We have almost finished out another Oktoberfest, with the festivities in Munich closing down October 6, and some of us have given our livers a workout like they joined Crossfit. But that doesn't mean the partying has to stop. Despite the fact that the Munich fest is winding down, a lot of Oktoberfest parties around the globe still haven't even started. As a matter of fact the Linde Oktoberfest in Tulsa is scheduled to kick off October 17-20, and this party was named by Orbitz as one of the five largest Oktoberfests in America! So, since T-Town is about to throw down in a few weeks, I thought I should cover an Oktoberfest offering by a Tulsa-area brewery: Dunkelweizen by Dead Armadillo Craft Brewing.
Now I imagine a lot of people will see the name of this beer and be pretty unsure of what to expect inside the can, so I figure this is a great place to talk about German beer styles and how to tell them apart. One thing I love about the names of German beers is the utilitarian nature of the German language and how it is used in beer styles. Dunkelweizen, for instance, can be broken into two words: dunkel (which simply means "dark") and weizen (which means "wheat"). When you grab a dunkelweizen, you know you’re getting a dark wheat beer that should have some flavor relation to a hefeweizen. This means we are looking for some of those esters and phenols that are produced by the yeast in German wheat beer that lend banana and clove flavors. Hefeweizen simply breaks down as hefe (yeast) and weizen (wheat).
Other German styles are also very concisely named, such as helles (pale), and some names have just become synonymous with a style. Bock for instance translates to “goat” in German, but as a style of beer it means strong in terms of alcohol by volume. (Bock beers will generally still use lots of goat imagery in their packaging, and even American brewers have followed suit.)
Now we would normally think a bock beer should be dark due to the popularity of Shiner Bock in America, but helles bocks do exist and, as you would imagine, they are both pale and strong. These beers do go up in strength with doppelbocks which are thought of as double strong.
All of these terms can be mixed and matched and the resulting beers should have some characteristics from their names. Recently I brewed a dunkelweizen doppelbock, so one could see that and figure out I made a dark wheat double strength beer. That said, I did have a hard time fitting all of that onto a chalkboard tap handle.
Germans tend to treat their language like LEGOs and there are several other words that provide clues to what you are getting with German beer. Kristalweizens are very clear, generally filtered, wheat beers, while rauchbiers are made with malt that is smoked (rauch translates to smoke. Schwarzbiers are black beers, since schwarz translates to black. It all makes a lot of sense, unlike American brewers that have developed styles like the Black IPA. I mean, c'mon guys the P in IPA is for pale! But that’s another rabbit hole I am not ready to go down just yet.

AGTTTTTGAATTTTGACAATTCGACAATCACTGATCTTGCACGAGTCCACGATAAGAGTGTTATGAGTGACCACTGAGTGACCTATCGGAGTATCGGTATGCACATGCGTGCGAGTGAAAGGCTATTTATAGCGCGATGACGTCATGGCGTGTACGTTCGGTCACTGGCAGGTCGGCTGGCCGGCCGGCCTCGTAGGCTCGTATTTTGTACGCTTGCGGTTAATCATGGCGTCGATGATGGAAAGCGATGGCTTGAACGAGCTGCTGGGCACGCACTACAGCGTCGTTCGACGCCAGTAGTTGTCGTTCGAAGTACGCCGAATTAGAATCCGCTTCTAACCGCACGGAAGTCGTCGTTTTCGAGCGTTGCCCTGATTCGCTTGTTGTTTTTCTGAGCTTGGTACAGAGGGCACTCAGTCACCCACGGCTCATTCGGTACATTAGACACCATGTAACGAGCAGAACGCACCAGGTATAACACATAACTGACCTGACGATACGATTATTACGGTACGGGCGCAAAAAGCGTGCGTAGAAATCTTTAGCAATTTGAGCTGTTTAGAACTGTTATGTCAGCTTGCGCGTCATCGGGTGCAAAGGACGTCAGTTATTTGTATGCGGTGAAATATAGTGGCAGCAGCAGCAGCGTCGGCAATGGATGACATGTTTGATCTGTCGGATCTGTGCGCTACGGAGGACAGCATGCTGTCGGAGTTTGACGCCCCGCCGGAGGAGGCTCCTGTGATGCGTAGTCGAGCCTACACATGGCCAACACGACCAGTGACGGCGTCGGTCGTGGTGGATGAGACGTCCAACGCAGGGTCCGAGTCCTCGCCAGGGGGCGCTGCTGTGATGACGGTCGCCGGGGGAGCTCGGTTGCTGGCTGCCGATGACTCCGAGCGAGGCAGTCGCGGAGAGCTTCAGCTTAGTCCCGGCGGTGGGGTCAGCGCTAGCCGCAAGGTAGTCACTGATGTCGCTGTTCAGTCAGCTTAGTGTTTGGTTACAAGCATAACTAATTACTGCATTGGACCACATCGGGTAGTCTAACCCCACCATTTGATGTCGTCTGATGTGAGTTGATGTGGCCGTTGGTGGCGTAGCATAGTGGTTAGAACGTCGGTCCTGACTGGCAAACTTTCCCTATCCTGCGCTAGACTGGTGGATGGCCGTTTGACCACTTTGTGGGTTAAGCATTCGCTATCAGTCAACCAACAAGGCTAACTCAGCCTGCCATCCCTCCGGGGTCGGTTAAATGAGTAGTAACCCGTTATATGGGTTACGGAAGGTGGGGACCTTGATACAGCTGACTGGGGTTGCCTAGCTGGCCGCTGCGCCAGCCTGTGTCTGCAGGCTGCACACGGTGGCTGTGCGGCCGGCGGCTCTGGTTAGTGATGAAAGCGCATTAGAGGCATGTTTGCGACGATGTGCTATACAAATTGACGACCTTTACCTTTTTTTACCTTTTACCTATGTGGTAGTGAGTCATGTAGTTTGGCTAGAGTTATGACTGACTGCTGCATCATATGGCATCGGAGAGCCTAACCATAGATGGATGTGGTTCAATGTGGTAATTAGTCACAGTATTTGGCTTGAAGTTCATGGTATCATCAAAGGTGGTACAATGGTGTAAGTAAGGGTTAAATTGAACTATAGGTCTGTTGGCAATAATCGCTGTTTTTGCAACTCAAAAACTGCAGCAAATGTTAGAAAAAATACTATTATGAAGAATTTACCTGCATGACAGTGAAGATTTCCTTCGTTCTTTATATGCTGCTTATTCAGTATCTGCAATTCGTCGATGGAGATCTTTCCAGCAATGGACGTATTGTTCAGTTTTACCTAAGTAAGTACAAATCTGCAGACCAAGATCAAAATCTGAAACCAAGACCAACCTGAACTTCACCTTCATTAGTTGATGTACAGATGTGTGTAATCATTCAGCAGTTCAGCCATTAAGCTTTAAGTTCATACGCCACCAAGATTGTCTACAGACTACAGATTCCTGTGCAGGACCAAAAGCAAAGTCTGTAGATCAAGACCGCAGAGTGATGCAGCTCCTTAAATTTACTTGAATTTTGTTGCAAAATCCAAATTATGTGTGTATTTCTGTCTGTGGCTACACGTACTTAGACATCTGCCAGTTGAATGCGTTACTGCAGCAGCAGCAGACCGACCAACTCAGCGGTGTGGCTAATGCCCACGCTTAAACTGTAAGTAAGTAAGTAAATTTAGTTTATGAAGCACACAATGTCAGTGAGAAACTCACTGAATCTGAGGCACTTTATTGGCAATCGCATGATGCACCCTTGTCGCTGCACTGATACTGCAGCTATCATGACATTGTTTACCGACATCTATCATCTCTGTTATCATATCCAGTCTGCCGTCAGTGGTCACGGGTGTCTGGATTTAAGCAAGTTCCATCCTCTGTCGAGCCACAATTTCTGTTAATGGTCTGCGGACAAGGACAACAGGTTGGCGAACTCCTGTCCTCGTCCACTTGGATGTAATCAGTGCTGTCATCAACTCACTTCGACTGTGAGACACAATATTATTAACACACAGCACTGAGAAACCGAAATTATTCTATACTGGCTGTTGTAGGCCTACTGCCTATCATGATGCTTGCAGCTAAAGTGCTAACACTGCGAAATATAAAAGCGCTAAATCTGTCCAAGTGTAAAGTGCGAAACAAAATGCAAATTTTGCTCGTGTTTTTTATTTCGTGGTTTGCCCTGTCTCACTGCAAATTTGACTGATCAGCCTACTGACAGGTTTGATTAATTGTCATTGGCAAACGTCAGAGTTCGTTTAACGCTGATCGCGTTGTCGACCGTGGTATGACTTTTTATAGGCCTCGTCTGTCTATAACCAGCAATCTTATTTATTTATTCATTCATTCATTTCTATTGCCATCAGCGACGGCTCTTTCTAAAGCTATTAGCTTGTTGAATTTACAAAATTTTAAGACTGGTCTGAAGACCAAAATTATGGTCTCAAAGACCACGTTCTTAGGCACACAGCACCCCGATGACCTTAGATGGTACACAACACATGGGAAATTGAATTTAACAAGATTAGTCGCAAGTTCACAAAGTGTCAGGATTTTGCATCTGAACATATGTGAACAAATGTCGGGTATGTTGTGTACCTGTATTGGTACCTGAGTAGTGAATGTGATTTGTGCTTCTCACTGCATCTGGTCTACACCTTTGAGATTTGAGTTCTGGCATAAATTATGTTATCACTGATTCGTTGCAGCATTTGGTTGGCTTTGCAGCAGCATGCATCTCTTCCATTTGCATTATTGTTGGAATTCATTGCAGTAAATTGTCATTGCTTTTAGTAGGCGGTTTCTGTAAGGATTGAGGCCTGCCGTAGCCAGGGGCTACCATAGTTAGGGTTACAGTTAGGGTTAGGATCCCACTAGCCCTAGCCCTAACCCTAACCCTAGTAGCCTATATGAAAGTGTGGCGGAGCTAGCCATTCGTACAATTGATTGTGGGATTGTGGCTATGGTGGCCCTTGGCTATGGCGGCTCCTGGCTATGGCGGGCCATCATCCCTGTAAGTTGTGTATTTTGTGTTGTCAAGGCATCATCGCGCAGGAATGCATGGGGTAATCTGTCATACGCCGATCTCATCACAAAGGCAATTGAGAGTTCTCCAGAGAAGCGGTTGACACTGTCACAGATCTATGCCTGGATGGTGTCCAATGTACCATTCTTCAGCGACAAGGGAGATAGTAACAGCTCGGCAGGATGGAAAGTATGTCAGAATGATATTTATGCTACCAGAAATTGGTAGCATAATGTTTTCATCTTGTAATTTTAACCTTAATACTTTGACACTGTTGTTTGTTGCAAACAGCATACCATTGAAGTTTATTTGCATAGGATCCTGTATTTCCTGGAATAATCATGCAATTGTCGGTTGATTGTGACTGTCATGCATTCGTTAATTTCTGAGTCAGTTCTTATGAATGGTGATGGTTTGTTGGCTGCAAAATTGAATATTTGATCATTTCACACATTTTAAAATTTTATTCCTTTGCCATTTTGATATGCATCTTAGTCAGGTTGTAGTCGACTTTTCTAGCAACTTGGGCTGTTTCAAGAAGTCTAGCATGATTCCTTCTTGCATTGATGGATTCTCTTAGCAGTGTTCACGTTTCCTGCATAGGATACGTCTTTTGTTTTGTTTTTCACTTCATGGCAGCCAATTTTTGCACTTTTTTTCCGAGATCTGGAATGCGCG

Despite the fact that this beer has a pretty great label, there is a surprising lack of information on there. In the fine print the beer is listed as a dark wheat ale, but there is no listing of ABV or IBU. I checked Dead Armadillo's website for this info and sadly there was a typo on there, because they have this beer listed at 7.5 percent ABV and 50 IBUs, which would be wildly out of style. After a little more internet research on beer rating sites, I think the ABV is actually 5.8 percent and the IBUs are 28. That’s still a little stronger and a little hoppier than what the BJCP recommends, but really not far enough outside of the target to make a big difference to me.
Aroma and Appearance
The nose on this beer is quite a complex mix of aromas. There is a little peppery phenolic character that kind of fades in and out, fighting for your attention with a sweet malty aroma, and there is little-to-no hop aroma. The color is light brown and the head pours a slight off-white, but dissipates quickly. The beer is fairly hazy and could easily be mistaken for a brown ale if not for the aroma.
Flavor and Mouthfeel
This beer is a pretty fun ride to take your taste buds on. It opens up pretty quickly with a toffee-and-caramel-like sweetness that is instantly met with a sharpness and light clove flavor from the phenols produced by the yeast. The beer finishes with more muted tastes of the toffee and clove, with a few chocolate and vanilla notes hiding in there. The mouthfeel of the beer is medium, as is the carbonation. Surprisingly, for as much flavor is going on in this beer, it is still very drinkable.
I did not originally intend to write this review during this Oktoberfest season, but after seeing this beer in the store and taking it home to try it out, I knew I had to. This is a really unique beer and I would be hard-pressed to come up with another American brewery making a dunkelweizen, and I am fairly certain Dead Armadillo is the only brewery in the state making this style. The flavors are complex and layered and, for a beer nerd such as myself, this one is a real treat. Part of the enjoyment I get out of sampling beers is getting to experience new and different flavors, and if you want to add a curveball to your own Oktoberfest party grab a few six packs of this dunkelweizen.